From Our Friends at Legacy Quarterly

We recently spoke with Massey Harris Ferguson Legacy Quarterly magazine Editor Gary Heffner about the summer 2012 special combine issue.

In 2010, Massey Harris Ferguson Legacy Quarterly magazine produced a special edition combine issue. We weren’t sure how readers would respond to an entire installment dealing with just combines, but the feedback was very positive, and so we are going to do it again with the summer 2012 issue. I have been fortunate to develop a strong network of retired employees from Massey Ferguson with a few even going back to Massey-Harris. These are the people who engineered, designed, built and field-tested the greatest harvesting machines ever built. Our feature story is about the TX-800 prototype conventional combine and the TX-900 rotary—neither of which, due to the old company’s bankruptcy, entered production.

In this issue, we feature a farm family from Manitoba with a large collection of Massey combines. We visit with a retired farmer in Alberta who owns a Massey-Harris 21 that worked in the original World War II Harvest Brigade. This machine had harvested over 20,000 acres of wheat before its owner retired it to a place of honor.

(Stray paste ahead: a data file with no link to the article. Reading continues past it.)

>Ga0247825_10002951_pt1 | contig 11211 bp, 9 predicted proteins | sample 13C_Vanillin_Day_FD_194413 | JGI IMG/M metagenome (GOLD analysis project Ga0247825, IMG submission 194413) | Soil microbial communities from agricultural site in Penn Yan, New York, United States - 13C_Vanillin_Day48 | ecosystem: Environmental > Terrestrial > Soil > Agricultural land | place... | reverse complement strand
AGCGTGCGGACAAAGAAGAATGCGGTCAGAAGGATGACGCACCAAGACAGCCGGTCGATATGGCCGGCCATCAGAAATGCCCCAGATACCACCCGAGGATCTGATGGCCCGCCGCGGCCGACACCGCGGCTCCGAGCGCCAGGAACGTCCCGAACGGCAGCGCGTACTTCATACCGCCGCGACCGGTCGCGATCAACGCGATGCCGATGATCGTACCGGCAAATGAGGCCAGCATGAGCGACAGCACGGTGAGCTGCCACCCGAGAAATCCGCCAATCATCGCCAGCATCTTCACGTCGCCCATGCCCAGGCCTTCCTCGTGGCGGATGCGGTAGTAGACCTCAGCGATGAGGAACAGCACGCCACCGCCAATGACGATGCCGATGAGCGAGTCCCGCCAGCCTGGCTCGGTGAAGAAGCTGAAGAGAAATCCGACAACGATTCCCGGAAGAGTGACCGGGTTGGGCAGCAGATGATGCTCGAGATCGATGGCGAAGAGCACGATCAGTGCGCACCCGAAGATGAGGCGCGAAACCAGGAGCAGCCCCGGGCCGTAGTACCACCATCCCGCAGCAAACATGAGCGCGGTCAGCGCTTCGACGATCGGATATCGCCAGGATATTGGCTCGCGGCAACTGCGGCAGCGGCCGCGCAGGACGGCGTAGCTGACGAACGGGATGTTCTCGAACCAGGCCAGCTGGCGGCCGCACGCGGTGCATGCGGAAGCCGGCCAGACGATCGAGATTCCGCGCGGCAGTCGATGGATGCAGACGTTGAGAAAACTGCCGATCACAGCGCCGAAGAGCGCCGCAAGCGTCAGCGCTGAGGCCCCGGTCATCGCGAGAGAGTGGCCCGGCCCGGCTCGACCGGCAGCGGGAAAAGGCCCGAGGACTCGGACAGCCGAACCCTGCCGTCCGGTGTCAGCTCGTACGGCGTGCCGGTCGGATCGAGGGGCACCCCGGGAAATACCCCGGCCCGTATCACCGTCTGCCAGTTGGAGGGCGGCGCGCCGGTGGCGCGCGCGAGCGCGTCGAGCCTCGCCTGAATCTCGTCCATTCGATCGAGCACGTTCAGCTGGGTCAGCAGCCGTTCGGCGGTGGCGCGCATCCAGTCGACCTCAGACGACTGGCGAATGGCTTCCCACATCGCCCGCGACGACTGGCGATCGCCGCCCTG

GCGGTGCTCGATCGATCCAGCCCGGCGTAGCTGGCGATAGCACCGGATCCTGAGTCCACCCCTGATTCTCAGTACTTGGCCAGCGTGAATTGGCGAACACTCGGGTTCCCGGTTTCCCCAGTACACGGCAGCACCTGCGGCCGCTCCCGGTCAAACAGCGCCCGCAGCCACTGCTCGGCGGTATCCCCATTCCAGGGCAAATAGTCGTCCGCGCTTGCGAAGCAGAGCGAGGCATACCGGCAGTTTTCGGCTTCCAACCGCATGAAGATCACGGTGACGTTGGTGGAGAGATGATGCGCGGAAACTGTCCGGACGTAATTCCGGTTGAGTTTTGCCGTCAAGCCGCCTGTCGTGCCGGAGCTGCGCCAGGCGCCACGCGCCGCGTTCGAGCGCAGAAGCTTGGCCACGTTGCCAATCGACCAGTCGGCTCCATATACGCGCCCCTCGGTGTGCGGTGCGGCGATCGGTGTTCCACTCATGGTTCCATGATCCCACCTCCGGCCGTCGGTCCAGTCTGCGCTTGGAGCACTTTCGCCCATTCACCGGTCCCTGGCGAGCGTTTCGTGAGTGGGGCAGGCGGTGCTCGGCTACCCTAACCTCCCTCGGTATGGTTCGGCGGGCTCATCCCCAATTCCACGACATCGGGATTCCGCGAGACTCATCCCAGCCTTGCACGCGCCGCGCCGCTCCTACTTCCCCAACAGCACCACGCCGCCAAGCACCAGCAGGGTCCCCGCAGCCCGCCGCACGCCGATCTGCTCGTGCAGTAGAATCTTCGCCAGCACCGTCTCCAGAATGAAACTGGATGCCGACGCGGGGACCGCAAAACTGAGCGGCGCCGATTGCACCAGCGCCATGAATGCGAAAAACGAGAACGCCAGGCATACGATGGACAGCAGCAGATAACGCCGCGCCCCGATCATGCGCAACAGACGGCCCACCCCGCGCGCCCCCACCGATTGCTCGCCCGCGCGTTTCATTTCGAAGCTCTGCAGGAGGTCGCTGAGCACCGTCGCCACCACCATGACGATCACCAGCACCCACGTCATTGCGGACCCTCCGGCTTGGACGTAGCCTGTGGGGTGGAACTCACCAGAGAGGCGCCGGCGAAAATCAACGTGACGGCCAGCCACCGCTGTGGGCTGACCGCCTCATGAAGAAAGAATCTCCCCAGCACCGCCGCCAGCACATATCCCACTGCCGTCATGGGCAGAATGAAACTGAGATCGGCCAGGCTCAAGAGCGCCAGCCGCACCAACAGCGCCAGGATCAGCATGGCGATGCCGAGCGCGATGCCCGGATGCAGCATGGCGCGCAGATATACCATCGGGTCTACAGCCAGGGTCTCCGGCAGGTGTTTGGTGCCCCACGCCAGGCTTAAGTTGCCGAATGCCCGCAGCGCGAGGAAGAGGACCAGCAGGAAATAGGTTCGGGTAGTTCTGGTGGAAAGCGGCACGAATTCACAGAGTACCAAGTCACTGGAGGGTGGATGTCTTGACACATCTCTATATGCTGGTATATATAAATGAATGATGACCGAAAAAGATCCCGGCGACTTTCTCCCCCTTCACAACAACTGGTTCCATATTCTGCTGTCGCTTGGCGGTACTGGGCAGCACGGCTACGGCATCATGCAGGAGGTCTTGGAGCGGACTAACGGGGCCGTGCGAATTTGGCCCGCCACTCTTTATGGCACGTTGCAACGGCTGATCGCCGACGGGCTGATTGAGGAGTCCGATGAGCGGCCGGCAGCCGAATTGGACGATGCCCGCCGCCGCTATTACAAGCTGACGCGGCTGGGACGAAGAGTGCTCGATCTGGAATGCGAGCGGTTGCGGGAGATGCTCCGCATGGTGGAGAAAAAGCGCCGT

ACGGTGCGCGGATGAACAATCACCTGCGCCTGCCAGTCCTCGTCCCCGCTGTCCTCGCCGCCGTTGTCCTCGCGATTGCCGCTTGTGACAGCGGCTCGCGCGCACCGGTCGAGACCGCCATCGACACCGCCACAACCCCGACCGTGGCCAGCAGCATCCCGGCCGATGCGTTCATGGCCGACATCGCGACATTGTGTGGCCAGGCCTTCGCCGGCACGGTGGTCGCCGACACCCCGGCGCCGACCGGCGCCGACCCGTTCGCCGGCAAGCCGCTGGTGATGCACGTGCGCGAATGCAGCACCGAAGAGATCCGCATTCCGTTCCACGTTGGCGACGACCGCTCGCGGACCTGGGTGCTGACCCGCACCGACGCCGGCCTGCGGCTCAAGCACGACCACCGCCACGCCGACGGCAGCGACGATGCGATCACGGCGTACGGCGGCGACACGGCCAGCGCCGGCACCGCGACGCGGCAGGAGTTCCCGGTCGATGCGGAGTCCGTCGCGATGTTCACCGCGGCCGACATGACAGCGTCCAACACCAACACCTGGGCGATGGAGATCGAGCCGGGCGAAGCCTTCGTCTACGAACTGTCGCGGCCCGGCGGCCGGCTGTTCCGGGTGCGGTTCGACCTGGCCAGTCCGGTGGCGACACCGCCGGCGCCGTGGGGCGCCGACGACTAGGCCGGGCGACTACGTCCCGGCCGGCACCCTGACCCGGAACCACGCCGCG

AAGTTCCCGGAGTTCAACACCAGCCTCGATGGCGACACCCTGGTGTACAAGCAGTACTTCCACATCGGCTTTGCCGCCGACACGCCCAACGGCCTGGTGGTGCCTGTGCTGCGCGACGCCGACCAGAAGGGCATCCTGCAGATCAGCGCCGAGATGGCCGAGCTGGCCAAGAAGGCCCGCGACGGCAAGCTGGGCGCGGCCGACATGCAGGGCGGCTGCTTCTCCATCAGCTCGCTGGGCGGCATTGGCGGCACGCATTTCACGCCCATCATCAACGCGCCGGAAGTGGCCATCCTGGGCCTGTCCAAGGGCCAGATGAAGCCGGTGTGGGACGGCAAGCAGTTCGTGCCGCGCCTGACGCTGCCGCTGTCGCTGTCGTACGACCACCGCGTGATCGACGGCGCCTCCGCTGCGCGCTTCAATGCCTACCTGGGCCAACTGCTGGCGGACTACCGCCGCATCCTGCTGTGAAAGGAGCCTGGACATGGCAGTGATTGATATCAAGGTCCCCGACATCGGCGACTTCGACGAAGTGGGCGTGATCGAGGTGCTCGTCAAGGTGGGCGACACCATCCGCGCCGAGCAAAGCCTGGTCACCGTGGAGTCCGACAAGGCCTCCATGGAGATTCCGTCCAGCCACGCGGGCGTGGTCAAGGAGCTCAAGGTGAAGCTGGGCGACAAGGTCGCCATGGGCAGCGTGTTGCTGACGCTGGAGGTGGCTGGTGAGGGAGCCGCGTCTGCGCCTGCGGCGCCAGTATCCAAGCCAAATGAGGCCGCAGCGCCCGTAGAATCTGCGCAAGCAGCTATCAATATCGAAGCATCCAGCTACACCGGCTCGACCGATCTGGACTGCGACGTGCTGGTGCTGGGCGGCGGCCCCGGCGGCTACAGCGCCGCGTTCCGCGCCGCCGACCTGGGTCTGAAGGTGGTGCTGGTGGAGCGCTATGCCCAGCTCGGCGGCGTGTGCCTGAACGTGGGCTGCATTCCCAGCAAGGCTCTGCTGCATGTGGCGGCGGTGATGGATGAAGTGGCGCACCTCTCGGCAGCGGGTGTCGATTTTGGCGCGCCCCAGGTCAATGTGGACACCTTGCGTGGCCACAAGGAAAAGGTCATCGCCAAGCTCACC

Chief engineer and long-time Massey employee Leeroy Gordon recounts his trip to field-test Massey Ferguson combines in the Soviet Union during the height of the Cold War. We check out a UK collector who has restored a Scottish-built M-H 735, one of the smallest self-propelled combines Massey ever built. This special issue is rounded out with a look at one of the few interviews given by Massey combine engineering legend Tom Carroll.

Harvesting equipment and combines are what made Massey-Harris’ and later Massey Ferguson’s reputation for innovation and quality. Starting with Daniel Massey’s reaper, the name Massey became synonymous with harvesting excellence.

I sincerely hope this special issue will help document the important history that these former employees, collectors and enthusiasts are trying to preserve.

To subscribe, go to legacyquarterly.com and click on subscribe. While supplies last, subscribers will receive a copy of the special collectible combine edition.